One of the key threads running through the first season of Silicon Valley is how technology, for as much as we rely on it, is as flawed and prone to breakdown as the people who create it. Nowhere is this most evident in this week’s episode than when poor Jared excitedly gets into a driverless car for a ride home but ends up on Peter Gregory’s personal island in the Pacific (which sits right on the International Date Line) before it is converted into a storage container and then shipped off with the skittish young man inside. (Let’s not quibble over the fact that Jared likely could have gotten out of the car at a stoplight when he realized something was amiss.)
That may spell the idea out in broad strokes, but consider how Richard has to scramble to save Pied Piper after a monumental screw-up by a young consultant they hire. Known as “The Carver” (but actually named Kevin), the high school-age programmer is brought in to help them set up the cloud service configuration for a fee of $20,000. Awed by the overly confident kid, Richard asks him to help with another aspect of the architecture, but when he comes back from the store, the whole system is, to use the show’s phrase, “skull-fucked” by a coding error the kid made.
This leads to one of the show’s best diversions involving Richard trying to score Kevin some Adderall (his prescription went with Jared to the island) from a neighborhood middle-schooler. He ends up getting ripped off, and when he tries to confront the kid, gets slapped and humiliated for his efforts. Leave it to Erlich to settle things by storming out, slapping the youngster, and forcing him to go get some real Adderall. Watching Erlich act like a parent to the skittish Richard was as adorable and funny as it gets.
The episode was a marvel of plot construction, moving each little piece forward to reveal a new wrinkle of the story, deepening the relationships between the main characters and providing at least Richard with a small boost of confidence as he heads towards the live demo of Pied Piper. Even the little inset moment where Kevin reveals that Jared was to pick up his Adderall that cuts to Jared finding the bottle in his bag (in the dark backseat of the car he’s stuck in) and wondering aloud, “I hope that’s not a problem” and then to Richard skittishly offering $50 to the neighborhood kids was a perfect layering of incident and humor.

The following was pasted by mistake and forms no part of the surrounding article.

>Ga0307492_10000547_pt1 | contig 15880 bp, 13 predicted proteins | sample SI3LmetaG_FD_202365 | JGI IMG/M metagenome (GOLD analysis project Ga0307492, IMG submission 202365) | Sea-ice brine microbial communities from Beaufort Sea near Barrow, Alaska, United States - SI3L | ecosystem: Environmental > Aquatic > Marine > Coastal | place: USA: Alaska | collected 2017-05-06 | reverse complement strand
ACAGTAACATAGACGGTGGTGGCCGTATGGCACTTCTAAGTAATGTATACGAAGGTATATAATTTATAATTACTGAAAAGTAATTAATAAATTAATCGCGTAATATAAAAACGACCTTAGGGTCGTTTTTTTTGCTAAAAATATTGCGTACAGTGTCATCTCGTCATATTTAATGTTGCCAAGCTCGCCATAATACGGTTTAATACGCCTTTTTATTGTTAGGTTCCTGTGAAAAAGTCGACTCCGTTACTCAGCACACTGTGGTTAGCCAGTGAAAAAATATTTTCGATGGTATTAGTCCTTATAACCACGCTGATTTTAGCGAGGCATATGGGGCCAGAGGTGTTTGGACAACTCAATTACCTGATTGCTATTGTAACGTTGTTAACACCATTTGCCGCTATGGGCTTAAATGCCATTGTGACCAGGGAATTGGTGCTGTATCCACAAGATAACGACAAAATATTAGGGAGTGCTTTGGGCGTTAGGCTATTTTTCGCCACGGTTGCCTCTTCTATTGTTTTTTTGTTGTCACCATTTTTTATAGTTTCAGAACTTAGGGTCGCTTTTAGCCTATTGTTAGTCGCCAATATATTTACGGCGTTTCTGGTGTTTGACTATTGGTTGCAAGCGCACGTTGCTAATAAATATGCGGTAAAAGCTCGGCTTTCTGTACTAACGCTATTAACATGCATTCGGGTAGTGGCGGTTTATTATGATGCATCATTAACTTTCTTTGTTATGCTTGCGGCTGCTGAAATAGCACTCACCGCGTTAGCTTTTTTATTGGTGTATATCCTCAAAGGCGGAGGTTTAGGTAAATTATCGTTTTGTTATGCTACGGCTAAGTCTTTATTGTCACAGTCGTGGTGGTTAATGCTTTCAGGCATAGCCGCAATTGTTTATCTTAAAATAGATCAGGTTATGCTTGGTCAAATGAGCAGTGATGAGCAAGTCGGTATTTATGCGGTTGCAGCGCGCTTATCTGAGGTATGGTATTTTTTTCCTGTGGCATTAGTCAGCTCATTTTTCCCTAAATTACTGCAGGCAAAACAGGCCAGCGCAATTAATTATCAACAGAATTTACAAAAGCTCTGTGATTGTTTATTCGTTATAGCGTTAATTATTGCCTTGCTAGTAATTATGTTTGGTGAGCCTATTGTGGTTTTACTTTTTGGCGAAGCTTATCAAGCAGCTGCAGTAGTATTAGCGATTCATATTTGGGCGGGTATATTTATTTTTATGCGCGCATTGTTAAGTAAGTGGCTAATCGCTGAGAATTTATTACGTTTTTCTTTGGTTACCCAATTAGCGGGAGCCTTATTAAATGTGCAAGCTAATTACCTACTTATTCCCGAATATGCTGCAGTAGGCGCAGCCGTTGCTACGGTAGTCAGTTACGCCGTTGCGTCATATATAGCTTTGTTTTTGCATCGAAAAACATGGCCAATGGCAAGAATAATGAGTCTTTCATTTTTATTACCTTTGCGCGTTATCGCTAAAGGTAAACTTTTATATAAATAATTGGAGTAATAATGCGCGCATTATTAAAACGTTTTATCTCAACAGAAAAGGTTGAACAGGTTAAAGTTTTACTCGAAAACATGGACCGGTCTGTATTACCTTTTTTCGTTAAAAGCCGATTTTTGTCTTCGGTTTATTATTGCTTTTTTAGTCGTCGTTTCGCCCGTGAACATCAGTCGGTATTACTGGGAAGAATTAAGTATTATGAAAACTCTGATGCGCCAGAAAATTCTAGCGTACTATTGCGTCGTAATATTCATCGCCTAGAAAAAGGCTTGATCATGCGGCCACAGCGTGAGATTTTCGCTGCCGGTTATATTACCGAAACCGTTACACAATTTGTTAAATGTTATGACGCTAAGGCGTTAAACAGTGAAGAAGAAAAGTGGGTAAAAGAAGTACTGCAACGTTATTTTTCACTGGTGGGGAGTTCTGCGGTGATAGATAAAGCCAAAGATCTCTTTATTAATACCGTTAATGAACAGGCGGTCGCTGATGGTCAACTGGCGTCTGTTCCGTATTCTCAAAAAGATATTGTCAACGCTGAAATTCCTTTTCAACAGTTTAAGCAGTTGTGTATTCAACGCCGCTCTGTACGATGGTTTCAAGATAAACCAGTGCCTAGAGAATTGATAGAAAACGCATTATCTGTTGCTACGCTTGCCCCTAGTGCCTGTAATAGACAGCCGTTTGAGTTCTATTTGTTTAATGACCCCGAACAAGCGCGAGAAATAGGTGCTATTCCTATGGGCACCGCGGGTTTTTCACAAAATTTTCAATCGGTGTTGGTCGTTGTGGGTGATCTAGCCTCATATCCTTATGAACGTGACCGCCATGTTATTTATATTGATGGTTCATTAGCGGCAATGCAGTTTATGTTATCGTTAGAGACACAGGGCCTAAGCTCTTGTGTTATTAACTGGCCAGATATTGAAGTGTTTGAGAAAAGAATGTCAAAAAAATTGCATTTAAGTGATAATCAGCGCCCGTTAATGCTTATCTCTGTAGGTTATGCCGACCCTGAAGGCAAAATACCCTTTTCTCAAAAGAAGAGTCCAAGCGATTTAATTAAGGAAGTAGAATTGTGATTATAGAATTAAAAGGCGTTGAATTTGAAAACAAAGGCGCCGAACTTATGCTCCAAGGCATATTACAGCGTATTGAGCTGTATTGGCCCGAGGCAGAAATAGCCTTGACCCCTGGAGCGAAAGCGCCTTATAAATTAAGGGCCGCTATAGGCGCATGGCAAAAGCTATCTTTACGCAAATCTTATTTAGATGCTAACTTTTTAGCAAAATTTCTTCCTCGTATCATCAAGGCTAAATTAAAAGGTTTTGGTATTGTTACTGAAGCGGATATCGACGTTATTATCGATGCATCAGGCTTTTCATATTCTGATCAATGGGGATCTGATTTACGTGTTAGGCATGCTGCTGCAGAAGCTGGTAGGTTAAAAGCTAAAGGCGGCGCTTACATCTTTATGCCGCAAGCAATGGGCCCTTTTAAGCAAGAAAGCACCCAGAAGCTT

And that’s not even mentioning the hilarious subplot where Dinesh, who has been convinced that Gilfoyle’s super hot girlfriend wants to sleep with him, wrestles with what to do. The scene of him listing the pros and cons with on a corkboard, with the only pro being “Ejaculation” was marvelous. The folks behind this show are comedy vets, so it shouldn’t be at all surprising that they are capable of such tightly constructed half-hours. But considering the loosely rendered or formulaic tone of most other comedy shows on TV right now, seeing it done this well feels like a revelation.
Robert Ham is a Portland-based freelance writer and regular contributor to Paste. You can follow him on Twitter.